New Jersey has some of the toughest laws in the country for people convicted of sex crimes. Individuals not only face prison and the stigma of being labeled a sex offender, but they also must try to abide by a laundry list of restrictions and rules under Megan’s Law, including Parole Supervision for Life.
The consequences for a sex crime conviction could not be more serious. That is why it is critical that anyone facing charges for a sex crime obtain skilled legal counsel. The attorneys at Law Offices of John J. Zarych are known for their aggressive defense tactics. John Zarych has built a national reputation as a defender of adults with autism who have been accused of sex crimes.
If you are accused of a sex crime in Northfield or Cape May, you have too much to lose if you do not hire the right lawyer. Do not take chances with your future. Call the Law Offices of John J. Zarych at (609) 616-4956 for a complimentary confidential consultation. You can also reach us online.
What is Megan’s Law?
New Jersey’s enactment of Megan’s Law changed the landscape for individuals convicted of a sex offense. Megan’s Law was named after a girl named Megan Kanka, who was murdered by a neighbor after he sexually assaulted her. The purpose of the law is to put members of the public on notice of the presence of a convicted sex offender in the community.
Megan’s Law requires individuals who were convicted of certain sex offenses, such as sexual assault or aggravated sexual contact, to register where they live with local law enforcement and to keep police informed when they move.
Our goal is to help our clients fight charges that would result in mandatory sex offender registration. This requires detailed investigation of the underlying charges and evidence.
What Criminal Offenses Require Defendants to Register as Sex Offenders in New Jersey?
In New Jersey, certain offenses mandate sex offender registration. These offenses encompass sexual assault, aggravated sexual assault, endangering the welfare of a child, criminal sexual contact involving a child, aggravated criminal sexual contact, promoting prostitution of a child, kidnapping, luring or enticing, false imprisonment, and criminal restraint.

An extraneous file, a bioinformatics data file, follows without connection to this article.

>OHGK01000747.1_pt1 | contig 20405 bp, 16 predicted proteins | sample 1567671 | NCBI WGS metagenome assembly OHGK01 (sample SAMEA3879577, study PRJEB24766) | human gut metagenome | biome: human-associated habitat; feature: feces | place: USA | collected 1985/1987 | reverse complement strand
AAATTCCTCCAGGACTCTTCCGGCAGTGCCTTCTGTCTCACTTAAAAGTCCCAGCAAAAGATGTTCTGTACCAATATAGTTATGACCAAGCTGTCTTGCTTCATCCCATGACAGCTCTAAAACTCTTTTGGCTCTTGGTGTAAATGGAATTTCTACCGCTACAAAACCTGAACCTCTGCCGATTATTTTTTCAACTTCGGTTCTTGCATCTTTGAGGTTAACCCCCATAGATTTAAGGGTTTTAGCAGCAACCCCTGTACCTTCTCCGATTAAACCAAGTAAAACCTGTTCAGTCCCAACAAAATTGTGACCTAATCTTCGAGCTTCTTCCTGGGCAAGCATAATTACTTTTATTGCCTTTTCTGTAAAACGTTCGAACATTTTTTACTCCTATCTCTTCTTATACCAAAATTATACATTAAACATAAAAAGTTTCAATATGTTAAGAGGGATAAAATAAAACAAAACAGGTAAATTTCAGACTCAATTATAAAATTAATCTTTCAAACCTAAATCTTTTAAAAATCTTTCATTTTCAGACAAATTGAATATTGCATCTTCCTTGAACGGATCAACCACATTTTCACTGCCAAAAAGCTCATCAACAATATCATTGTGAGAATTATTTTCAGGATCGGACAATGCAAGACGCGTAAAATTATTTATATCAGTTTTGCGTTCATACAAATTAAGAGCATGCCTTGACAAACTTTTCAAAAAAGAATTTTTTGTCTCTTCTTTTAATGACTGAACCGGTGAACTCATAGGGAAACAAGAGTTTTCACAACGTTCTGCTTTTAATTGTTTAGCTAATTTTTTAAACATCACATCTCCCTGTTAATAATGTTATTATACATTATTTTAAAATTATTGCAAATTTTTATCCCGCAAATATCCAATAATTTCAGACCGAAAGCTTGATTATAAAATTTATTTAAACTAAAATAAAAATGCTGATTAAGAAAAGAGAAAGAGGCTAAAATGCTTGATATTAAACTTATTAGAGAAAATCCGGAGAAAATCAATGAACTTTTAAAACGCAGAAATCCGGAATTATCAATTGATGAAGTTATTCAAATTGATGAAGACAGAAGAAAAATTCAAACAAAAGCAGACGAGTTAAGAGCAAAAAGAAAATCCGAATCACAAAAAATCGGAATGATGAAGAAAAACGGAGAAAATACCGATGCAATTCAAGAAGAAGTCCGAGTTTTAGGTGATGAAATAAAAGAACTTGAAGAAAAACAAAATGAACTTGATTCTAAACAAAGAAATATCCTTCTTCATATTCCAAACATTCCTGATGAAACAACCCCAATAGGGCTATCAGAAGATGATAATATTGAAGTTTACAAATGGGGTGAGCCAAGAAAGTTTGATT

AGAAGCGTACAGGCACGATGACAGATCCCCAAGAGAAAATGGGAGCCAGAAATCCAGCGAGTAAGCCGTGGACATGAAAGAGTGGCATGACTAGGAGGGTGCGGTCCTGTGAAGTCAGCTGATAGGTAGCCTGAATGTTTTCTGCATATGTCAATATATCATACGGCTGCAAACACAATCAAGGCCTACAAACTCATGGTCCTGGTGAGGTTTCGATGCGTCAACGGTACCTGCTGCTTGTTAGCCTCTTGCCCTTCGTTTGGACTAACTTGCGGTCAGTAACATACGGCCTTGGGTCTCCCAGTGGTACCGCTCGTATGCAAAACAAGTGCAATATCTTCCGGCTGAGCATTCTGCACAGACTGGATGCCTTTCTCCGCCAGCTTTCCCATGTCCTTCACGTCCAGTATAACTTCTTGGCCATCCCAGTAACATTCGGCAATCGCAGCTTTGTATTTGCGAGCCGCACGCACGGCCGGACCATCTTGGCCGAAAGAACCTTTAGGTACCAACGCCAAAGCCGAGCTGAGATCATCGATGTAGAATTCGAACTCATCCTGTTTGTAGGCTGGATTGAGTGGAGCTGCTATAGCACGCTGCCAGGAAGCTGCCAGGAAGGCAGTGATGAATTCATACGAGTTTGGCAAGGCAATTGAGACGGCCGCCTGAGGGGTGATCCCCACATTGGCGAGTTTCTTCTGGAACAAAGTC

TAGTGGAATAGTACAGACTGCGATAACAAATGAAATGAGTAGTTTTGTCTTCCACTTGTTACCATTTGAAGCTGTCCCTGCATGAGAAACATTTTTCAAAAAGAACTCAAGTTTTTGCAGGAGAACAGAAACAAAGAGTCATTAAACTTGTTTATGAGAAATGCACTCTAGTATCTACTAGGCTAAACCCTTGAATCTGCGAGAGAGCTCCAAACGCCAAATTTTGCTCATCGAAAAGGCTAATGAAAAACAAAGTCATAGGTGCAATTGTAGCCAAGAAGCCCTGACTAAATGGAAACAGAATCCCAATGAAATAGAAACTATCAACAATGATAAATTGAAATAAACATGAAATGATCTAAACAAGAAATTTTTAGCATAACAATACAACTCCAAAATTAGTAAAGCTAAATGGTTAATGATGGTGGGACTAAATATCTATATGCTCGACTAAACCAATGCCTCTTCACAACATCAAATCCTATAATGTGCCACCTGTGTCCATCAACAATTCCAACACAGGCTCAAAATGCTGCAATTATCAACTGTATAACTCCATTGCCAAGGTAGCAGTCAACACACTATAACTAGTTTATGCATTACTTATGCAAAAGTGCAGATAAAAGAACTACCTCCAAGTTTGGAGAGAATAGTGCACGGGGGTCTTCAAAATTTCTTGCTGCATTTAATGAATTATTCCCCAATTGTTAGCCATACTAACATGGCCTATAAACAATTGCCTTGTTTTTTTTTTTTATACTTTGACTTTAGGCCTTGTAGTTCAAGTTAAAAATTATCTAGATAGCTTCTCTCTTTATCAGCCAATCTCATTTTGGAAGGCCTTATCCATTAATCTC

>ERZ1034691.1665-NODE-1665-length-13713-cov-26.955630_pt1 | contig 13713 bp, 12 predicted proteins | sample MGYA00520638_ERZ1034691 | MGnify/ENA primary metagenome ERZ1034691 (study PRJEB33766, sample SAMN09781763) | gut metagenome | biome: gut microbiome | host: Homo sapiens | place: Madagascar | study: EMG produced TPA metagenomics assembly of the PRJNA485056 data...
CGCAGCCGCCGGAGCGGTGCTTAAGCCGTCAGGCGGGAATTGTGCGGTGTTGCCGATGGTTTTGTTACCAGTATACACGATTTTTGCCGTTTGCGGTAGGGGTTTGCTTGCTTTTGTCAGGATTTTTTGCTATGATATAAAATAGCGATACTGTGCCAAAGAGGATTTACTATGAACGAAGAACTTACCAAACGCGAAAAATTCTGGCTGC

Being convicted, found guilty by reason of insanity, or adjudicated delinquent for any of these offenses necessitates registration. To register, individuals must submit a form containing personal details, such as their address and place of employment, to the local police department. If there are any changes in address or employment, they must promptly notify law enforcement.
Sex offenders are required to remain registered for life, and failure to comply may result in the charge of a fourth-degree crime. If you were accused of a sex crime, then assistance from our criminal defense attorneys can be crucial when fighting to avoid mandatory sex offender registration.
The Notification Process for Registered Sex Offenders in New Jersey
Upon receiving your registration, the local police department will forward your forms to county prosecutors for a risk assessment, evaluating the likelihood of reoffending. Subsequently, you will be categorized into one of three tiers based on the level of risk you pose to the community. Tier 1 includes low-risk individuals, Tier 2 comprises moderate-risk offenders, while Tier 3 encompasses those deemed to pose the highest risk to their communities.